GA False Claims Act Interview: Process

Tony Munter is NOT licensed in the jurisdiction of Georgia.
This is part two of a series where Tony Munter interviews Georgia False Claims Act attorney Jason Marcus. In this segment, the two of them discuss False Claims Act cases that may fall under both the federal and the Georgia state statutes.
Click here for Part 1

Procedurally, this is a little tricky but claims under the Georgia Medicaid False Claims Act would easily fall within the jurisdiction of a court when filing a Federal False Claims Act case.  I don’t know if there would be a case that fits this description, but it sounds like it would be a little trickier under the general Georgia False Claims Act, because you would still need to go through the Attorney’s General to have the right to file the claim. Is that right or do you know how that plays out? Although I must say I’m not sure of what would fall into the category of that nationwide scheme that would also violate non-Medicaid claims.
Yes, exactly. Yeah. And that was my reaction to it. I can’t think of one offhand, if someone was misusing state funds all over. It’s not something we’ve run into.
Like, let’s say there was – if there was some sort of a highway fund thing that also defrauded the Georgia highway fund, maybe you would have to file two separate cases, a federal case and a Georgia State False Claims Act case.
That is definitely uncharted territory. Medicaid cases obviously happen all the time. But we found that it just generally doesn’t happen very often where you have a case that’s both a federal case and a Taxpayer Protection Act case or multiple states.

What we generally have tried to do is get something ready and try to get permission before we file in the federal court. And get that all figured out before we file.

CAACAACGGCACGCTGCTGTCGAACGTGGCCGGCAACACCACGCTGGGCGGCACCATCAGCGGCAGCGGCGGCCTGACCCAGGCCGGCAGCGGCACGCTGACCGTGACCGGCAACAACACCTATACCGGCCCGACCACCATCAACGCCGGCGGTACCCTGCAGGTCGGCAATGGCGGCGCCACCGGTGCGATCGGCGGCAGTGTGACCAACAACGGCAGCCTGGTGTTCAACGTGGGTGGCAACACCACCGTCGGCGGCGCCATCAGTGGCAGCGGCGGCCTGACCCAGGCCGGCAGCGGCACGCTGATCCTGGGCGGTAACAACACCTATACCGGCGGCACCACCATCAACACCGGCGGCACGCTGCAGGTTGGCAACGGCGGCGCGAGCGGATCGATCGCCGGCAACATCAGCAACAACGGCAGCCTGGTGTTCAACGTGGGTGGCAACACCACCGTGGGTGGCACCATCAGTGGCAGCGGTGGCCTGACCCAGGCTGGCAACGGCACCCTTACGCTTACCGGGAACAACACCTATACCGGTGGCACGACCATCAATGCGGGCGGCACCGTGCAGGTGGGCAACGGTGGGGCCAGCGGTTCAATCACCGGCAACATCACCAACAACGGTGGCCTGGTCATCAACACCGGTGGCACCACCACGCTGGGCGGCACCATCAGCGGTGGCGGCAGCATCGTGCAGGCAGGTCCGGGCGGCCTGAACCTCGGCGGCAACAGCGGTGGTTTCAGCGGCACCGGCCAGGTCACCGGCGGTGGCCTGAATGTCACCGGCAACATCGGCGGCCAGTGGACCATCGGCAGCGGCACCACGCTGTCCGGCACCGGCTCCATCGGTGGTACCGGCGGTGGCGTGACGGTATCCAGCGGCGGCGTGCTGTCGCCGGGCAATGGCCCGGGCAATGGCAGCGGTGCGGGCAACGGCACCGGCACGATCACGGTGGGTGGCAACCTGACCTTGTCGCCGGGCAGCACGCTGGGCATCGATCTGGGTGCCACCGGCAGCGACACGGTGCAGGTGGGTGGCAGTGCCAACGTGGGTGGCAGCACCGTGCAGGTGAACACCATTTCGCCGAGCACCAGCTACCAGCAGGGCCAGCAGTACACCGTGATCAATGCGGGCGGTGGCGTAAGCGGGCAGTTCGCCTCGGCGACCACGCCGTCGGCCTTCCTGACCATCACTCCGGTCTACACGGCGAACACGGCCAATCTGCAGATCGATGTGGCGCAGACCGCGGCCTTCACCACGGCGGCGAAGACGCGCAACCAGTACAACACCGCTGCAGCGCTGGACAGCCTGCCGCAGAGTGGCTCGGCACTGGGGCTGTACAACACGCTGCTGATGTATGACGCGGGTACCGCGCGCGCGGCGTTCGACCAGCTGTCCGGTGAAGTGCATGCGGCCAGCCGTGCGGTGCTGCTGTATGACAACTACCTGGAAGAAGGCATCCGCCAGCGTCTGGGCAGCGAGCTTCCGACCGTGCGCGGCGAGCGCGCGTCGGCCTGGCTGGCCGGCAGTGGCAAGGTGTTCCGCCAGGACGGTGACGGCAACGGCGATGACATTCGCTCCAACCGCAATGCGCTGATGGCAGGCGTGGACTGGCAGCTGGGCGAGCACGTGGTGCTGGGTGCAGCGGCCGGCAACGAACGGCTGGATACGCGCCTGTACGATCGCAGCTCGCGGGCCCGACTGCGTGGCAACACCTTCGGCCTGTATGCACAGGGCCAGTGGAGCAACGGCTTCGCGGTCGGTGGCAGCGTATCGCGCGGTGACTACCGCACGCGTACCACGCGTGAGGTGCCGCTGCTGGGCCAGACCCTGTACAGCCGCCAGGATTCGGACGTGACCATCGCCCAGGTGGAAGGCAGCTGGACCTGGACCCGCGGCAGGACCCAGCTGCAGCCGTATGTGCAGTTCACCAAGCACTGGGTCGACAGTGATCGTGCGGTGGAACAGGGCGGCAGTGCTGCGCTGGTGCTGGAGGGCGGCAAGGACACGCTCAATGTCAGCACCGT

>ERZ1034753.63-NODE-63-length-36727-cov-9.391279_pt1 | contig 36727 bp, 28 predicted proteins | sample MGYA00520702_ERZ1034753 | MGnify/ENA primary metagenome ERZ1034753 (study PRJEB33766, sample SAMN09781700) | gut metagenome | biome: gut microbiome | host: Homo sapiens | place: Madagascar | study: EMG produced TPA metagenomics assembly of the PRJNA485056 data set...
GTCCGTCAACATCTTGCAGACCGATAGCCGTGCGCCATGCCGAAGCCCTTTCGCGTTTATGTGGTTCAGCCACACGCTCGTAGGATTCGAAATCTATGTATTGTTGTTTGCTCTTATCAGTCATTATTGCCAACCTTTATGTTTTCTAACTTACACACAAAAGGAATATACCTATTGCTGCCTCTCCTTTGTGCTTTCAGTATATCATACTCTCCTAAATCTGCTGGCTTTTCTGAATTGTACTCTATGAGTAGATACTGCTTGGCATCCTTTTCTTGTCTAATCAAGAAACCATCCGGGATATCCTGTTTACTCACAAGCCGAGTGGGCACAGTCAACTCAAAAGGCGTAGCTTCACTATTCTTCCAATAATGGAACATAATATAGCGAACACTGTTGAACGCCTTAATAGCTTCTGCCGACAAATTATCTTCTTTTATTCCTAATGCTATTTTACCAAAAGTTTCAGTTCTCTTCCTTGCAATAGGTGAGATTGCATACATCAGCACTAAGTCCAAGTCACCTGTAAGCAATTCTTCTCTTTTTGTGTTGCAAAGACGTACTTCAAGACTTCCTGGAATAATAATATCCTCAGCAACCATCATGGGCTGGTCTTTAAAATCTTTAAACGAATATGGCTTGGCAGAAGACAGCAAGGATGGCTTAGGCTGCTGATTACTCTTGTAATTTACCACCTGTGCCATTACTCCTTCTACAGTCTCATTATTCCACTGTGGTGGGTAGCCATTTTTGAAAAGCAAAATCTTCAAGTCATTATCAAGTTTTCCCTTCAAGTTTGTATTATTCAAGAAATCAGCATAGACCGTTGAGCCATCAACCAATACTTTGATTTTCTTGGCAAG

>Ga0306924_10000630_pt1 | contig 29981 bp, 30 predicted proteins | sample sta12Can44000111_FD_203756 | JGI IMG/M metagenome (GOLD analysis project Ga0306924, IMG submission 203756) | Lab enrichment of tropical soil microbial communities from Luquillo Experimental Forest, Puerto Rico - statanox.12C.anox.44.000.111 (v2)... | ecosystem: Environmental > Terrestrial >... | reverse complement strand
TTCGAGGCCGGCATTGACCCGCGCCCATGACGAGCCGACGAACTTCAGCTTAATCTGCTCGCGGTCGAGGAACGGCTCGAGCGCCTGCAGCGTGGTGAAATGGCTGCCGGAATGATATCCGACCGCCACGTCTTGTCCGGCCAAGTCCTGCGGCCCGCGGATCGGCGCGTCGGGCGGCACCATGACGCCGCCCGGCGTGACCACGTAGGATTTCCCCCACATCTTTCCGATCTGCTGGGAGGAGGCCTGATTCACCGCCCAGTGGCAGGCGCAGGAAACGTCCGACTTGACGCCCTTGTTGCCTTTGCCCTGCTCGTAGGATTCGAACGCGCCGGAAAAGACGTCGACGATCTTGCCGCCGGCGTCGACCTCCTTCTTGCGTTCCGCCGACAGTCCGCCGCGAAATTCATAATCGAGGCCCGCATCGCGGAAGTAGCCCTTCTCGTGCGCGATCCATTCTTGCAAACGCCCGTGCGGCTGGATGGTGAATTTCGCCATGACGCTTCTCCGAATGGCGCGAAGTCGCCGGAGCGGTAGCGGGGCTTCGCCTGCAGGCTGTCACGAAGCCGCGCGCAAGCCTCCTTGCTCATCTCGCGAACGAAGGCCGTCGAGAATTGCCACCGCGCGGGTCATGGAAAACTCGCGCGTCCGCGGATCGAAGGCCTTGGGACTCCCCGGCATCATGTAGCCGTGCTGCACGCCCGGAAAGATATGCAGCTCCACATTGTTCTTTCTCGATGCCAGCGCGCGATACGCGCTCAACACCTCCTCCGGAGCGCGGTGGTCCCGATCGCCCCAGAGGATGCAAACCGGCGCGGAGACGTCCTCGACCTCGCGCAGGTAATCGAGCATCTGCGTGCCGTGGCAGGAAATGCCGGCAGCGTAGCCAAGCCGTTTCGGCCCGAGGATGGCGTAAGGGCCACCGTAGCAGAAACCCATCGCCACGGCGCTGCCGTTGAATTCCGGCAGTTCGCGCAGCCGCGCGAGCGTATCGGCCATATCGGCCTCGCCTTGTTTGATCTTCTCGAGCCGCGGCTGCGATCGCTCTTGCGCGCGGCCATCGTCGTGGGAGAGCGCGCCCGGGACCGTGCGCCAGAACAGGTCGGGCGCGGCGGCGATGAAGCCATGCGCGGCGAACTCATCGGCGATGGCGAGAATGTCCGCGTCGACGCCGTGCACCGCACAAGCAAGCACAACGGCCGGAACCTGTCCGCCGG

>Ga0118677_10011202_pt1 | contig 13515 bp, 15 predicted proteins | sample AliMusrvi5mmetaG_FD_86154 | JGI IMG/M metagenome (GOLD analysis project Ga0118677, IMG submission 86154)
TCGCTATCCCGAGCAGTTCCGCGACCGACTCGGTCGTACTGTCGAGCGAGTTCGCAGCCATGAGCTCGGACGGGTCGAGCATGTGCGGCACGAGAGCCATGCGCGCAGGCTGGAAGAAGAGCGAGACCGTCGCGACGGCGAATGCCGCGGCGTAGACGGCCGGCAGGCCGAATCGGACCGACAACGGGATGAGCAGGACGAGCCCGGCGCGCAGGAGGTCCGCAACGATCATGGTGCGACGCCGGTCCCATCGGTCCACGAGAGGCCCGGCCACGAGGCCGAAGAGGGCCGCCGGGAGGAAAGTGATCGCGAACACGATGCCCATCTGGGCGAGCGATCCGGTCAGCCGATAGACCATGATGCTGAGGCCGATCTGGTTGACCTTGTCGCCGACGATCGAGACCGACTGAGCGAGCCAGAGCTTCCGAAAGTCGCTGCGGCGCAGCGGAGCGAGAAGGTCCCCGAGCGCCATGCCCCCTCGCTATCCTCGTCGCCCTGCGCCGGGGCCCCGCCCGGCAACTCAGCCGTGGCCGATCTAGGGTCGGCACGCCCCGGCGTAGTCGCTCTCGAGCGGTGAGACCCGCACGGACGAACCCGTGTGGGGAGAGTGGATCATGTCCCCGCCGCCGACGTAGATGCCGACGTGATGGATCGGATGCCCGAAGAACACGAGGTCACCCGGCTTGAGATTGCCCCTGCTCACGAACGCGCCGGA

Now we’ve run into some obstacles in some cases and they recommended you file it in the federal court without the State Taxpayer Act Claim and then you go and get permission and you amend it. That’s how you get your case filed quickly and still have a chance to get that local Georgia case as well. But fortunately, it’s been rare where they haven’t acted quickly enough and we have been unable to simply file them together.

That’s pretty wild. It does sound like you’re making use of this law while some states have straight-up Medicaid laws and they’re great to have. I don’t mean to knock them, but they mostly are following along with respect to the federal law. And if it involved a major Medicaid scheme one would likely file it as a federal action first. This sounds much more like a whole separate area for you to handle cases in Georgia, because of the scope of it. I mean it does sound like an additional line of cases that you can do. Is that fair to say?
Absolutely. I want to say Georgia definitely benefits from having a Medicaid statute because of the Medicaid Fraud Control Unit.
When they first started it was a one-person team and they mostly took a backseat and let the federal investigators do their thing. We always file our Medicaid cases in federal court. But now we’re seeing more than ever certain cases that state investigators are running cases. So it’s a wonderful resource for us to have, especially in the Northern District of Georgia where they just have too much to do. So having kind of a second team has been wonderful.

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